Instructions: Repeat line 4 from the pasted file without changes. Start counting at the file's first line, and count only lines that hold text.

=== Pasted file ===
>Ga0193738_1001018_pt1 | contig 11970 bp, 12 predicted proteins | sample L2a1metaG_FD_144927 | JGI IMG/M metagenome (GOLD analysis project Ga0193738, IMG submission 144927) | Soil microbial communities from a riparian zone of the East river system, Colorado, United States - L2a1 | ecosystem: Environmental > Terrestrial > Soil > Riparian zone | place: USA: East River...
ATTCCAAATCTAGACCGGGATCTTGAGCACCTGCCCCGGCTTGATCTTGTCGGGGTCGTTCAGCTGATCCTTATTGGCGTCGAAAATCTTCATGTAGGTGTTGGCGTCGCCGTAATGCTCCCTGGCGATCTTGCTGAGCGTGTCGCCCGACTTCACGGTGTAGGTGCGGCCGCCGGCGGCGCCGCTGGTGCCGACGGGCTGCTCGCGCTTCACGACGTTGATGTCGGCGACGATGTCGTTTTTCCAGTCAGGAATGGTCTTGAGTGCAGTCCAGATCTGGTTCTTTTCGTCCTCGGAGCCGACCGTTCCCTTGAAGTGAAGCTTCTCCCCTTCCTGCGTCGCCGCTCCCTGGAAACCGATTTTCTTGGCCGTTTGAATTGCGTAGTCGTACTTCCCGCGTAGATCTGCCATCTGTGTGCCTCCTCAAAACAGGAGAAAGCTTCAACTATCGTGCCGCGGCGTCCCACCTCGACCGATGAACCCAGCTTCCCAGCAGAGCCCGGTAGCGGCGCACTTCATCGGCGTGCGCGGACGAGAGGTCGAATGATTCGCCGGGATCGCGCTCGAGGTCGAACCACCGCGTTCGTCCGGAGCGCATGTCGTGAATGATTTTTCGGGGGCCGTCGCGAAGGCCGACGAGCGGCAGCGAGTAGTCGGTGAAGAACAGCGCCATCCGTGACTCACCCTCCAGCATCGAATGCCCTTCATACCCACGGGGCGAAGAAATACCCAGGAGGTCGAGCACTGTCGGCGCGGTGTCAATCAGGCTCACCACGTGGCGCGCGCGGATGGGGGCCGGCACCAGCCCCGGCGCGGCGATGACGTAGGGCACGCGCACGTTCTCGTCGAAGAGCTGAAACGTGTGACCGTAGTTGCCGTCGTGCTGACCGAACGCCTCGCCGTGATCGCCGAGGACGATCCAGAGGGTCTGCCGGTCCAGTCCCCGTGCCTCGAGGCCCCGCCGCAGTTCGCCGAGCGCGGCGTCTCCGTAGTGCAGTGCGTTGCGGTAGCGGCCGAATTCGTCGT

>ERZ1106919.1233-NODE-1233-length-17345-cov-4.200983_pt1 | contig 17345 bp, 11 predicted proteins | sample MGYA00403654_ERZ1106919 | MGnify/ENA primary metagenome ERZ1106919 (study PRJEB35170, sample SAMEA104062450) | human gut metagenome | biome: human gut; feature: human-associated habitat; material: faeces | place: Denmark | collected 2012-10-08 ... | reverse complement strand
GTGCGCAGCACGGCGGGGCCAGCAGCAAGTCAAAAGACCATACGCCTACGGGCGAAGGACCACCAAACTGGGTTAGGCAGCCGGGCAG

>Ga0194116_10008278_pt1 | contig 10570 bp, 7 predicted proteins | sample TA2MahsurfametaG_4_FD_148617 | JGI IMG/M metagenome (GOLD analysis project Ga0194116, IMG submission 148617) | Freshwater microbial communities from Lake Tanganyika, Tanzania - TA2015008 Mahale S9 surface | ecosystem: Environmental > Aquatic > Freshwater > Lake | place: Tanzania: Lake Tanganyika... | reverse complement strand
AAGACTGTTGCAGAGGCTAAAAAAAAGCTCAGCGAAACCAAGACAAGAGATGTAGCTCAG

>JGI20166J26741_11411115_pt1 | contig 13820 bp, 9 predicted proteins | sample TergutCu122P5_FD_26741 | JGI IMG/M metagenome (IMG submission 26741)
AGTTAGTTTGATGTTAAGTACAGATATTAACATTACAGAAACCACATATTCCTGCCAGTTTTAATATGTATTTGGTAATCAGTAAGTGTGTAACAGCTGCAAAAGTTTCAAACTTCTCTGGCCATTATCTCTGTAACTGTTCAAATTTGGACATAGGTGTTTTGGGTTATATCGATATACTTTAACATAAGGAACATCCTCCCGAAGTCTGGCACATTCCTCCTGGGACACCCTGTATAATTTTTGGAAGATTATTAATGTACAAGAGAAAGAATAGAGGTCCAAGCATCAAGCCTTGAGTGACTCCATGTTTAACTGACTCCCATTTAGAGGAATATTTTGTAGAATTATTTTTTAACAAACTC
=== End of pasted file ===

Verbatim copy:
GTGCGCAGCACGGCGGGGCCAGCAGCAAGTCAAAAGACCATACGCCTACGGGCGAAGGACCACCAAACTGGGTTAGGCAGCCGGGCAG